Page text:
Redirecting a wordpress blog to a new domain is a simple task of creating a .htaccess file using notepad and uploading it to the root of your server.
Simple though it is, I remember spending almost the entire day trying to find the right solution when I decided to do this some time ago. It was clear from the articles I read that using a 301 (permanent redirect) rather than a 302 (temporary redirect) was the way to go if I wanted to maintain traffic from both the old blog to the new blog and maintain the incoming links. SEO wise, you just need to know that using a 301 redirect is the way to go.
So, here are the steps I took to redirect the posts, pages, comments and categories from one blog to another blog. I haven’t mentioned the blog names since one of them no longer exists. The post is still however very relevant.
- The VERY first thing you want to do if you use the method I’m using to is ensure you DON’T allow search engine traffic to your old blog until the new one has been redirected.
Yes, it could take time for the search engines to notice you have two identical blogs with identical content, but simply going to “Settings” > “Reading” in the dashboard and selecting the checking the box next to Search Engine Visibility that says “Discourage search engines from indexing this site,” you will be confident that you can avoid having to justify your actions to the likes of Google if they slap you for duplicate content.
- In terms of moving the blog, the first thing I did was backed up ALL my files and transferred them over to the new domain, using FTP software. I use Filezilla since it’s no frills and simple.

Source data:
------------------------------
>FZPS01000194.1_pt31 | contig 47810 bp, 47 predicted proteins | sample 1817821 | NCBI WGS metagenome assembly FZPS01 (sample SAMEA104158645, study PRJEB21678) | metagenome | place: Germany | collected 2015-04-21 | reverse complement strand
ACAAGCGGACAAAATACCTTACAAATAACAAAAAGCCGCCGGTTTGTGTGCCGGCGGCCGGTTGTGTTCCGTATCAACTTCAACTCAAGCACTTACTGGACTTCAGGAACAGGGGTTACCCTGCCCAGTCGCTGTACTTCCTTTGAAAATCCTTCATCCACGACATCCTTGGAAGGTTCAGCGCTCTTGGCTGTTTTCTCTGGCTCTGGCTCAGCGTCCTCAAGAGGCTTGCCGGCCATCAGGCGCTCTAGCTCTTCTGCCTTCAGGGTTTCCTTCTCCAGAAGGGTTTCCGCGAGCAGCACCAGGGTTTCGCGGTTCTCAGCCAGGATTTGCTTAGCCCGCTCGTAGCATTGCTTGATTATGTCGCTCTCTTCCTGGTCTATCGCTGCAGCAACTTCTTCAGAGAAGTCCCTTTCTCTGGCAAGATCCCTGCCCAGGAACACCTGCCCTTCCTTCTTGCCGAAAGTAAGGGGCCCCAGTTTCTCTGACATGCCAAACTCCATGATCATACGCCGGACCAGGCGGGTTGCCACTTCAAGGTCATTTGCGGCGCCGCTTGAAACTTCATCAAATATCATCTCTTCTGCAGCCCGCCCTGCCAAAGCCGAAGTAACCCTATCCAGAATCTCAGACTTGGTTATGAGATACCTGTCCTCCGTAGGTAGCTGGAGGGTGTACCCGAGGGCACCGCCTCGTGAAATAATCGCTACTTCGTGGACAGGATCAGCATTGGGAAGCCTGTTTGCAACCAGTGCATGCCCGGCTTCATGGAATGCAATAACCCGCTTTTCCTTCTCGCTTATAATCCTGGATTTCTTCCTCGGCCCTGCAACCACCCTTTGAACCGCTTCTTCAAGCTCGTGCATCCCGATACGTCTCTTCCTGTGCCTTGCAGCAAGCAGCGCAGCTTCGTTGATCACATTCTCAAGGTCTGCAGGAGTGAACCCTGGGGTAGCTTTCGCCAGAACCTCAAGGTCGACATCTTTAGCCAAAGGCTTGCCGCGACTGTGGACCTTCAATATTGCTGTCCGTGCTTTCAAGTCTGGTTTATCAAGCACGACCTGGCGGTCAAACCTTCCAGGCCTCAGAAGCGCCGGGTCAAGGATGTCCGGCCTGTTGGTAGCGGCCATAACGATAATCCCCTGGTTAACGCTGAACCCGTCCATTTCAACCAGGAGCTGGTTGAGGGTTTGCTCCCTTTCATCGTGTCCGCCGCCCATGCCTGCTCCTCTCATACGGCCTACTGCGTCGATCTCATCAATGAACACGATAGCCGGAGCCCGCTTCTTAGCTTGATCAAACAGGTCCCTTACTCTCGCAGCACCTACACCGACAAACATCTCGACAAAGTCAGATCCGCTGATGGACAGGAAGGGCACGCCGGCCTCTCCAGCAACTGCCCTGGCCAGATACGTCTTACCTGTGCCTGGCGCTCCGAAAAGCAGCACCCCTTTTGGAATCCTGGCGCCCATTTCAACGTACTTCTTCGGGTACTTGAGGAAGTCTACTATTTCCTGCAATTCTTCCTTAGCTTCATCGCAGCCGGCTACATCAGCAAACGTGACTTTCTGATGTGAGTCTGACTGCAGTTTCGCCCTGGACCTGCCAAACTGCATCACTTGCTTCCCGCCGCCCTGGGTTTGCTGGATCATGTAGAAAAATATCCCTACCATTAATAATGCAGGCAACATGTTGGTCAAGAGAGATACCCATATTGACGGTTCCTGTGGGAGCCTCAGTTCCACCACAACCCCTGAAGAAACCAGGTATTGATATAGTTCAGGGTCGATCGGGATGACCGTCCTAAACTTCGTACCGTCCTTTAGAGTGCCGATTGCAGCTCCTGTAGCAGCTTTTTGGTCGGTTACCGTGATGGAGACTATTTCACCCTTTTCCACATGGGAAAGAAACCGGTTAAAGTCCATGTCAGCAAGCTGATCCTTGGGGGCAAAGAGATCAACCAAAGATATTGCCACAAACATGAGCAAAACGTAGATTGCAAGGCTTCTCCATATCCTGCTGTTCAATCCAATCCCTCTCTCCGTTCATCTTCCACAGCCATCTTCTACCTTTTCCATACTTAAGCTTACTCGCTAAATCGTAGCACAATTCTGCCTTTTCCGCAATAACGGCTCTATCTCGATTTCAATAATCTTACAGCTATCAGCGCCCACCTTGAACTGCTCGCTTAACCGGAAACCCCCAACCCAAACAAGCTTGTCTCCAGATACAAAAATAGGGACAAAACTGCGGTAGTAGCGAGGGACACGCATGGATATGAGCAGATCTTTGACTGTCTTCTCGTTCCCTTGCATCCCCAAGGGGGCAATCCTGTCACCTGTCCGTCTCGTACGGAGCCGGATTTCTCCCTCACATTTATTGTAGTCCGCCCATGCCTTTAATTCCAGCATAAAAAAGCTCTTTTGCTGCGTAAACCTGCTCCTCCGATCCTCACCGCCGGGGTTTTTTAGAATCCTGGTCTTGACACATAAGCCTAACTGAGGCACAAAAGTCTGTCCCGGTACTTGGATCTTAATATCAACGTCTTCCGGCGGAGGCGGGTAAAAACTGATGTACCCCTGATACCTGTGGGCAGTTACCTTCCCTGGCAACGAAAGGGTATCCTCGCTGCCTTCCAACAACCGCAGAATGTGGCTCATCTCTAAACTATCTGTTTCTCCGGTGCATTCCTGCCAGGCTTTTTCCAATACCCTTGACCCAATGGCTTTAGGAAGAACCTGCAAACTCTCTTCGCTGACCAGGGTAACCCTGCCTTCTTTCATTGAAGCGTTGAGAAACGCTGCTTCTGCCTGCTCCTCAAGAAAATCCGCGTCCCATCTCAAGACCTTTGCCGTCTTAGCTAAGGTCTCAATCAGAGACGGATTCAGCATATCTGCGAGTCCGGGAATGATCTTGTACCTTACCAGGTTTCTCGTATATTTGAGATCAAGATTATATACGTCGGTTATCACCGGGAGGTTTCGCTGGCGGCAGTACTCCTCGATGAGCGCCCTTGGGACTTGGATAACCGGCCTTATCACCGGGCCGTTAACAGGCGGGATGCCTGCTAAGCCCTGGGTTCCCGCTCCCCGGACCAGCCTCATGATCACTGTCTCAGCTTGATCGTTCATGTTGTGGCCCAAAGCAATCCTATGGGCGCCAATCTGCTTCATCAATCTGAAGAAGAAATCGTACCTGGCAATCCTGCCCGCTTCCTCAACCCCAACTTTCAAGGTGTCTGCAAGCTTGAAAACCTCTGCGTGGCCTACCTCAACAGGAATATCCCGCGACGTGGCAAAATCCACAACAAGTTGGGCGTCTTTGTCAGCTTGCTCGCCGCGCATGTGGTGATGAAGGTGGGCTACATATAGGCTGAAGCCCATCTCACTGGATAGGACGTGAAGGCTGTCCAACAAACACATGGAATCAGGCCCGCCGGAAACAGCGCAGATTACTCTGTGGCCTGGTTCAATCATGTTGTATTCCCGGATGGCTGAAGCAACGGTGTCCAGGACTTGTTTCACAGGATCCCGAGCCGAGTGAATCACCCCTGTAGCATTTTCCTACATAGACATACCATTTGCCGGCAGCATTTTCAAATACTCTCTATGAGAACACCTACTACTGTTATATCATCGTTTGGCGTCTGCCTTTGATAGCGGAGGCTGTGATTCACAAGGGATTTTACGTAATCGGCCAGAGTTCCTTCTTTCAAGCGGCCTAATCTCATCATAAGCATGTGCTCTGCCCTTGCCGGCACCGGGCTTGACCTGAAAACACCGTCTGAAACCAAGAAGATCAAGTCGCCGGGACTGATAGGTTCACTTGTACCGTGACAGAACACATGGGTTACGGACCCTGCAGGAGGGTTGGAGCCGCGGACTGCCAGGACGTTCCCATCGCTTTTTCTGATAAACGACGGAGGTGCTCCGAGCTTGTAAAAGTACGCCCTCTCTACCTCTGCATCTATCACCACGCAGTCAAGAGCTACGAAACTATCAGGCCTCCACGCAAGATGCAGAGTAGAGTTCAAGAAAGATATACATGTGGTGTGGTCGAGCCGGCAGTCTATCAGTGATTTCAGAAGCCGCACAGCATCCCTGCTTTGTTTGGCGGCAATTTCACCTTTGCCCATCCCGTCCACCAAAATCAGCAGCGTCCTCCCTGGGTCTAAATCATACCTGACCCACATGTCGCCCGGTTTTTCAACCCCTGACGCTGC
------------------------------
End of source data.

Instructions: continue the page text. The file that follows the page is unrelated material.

Now, trying to move the database from one blog to another blog is NOT the easiest thing in the world to do and I cheated! I exported the XML file of the old blog by going to “Tools” and then “Export” within the WordPress dashboard and then, I used phpMyAdmin within the control panel of the new blog to import the xml file. This imports all of my posts, pages, comments and categories but, it doesn’t import my password, widgets etc. If you use the WordPress import feature under Tools, it will include passwords, widgets etc. So, you have to decide which is most beneficial to you. My suggestion is that you copy and paste your widget content into a text file and save them anyway. I always do this even when backing up a clients siteand it’s good practice.
Though a few years old, here is a post you might find helpful if you decide you want to move the entire database:
- The next step in moving my site to a new domain name was to either create a .htaccess file or, in my case, modify one I already had. This is what my .htaccess file looked like and you can copy this and add your own domain name where it says “yourdomainname.com”:
# BEGIN WordPress
RewriteRule (.*) http://www.yourdomainname.com/$1 [R=301,L]
# END WordPress
- Now you want to upload the .htaccess file to the “ROOT” of the server of the old blog. By “ROOT” I mean the same folder where your index.php file sits which is usually inside the public_html folder.
Now all of your links and the traffic that currently went to your old blog, will be redirected to your new blog. Be a little patient though, the pages have to be cached and you might notice broken links and 404 pages for the first few minutes at least.
Now, use this site to be sure your blog is being redirected as it should be: http://www.webconfs.com/redirect-check.php
Hope this helps you,